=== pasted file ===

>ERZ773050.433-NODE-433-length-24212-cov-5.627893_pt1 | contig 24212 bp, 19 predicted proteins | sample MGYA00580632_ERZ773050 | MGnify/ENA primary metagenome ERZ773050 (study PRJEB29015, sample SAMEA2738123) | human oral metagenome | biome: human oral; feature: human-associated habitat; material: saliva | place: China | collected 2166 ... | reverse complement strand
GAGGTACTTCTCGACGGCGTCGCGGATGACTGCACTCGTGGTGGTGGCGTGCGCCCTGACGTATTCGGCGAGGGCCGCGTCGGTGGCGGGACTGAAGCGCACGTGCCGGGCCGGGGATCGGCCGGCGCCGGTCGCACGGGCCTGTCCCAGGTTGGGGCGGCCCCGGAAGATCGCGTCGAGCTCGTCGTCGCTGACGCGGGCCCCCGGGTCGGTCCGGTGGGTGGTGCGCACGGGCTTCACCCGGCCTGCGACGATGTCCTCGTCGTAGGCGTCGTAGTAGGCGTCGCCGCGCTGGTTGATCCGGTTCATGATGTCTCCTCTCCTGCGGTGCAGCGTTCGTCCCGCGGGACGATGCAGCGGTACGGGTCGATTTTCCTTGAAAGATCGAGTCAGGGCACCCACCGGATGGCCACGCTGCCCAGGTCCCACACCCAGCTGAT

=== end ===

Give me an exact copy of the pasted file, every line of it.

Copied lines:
>ERZ773050.433-NODE-433-length-24212-cov-5.627893_pt1 | contig 24212 bp, 19 predicted proteins | sample MGYA00580632_ERZ773050 | MGnify/ENA primary metagenome ERZ773050 (study PRJEB29015, sample SAMEA2738123) | human oral metagenome | biome: human oral; feature: human-associated habitat; material: saliva | place: China | collected 2166 ... | reverse complement strand
GAGGTACTTCTCGACGGCGTCGCGGATGACTGCACTCGTGGTGGTGGCGTGCGCCCTGACGTATTCGGCGAGGGCCGCGTCGGTGGCGGGACTGAAGCGCACGTGCCGGGCCGGGGATCGGCCGGCGCCGGTCGCACGGGCCTGTCCCAGGTTGGGGCGGCCCCGGAAGATCGCGTCGAGCTCGTCGTCGCTGACGCGGGCCCCCGGGTCGGTCCGGTGGGTGGTGCGCACGGGCTTCACCCGGCCTGCGACGATGTCCTCGTCGTAGGCGTCGTAGTAGGCGTCGCCGCGCTGGTTGATCCGGTTCATGATGTCTCCTCTCCTGCGGTGCAGCGTTCGTCCCGCGGGACGATGCAGCGGTACGGGTCGATTTTCCTTGAAAGATCGAGTCAGGGCACCCACCGGATGGCCACGCTGCCCAGGTCCCACACCCAGCTGAT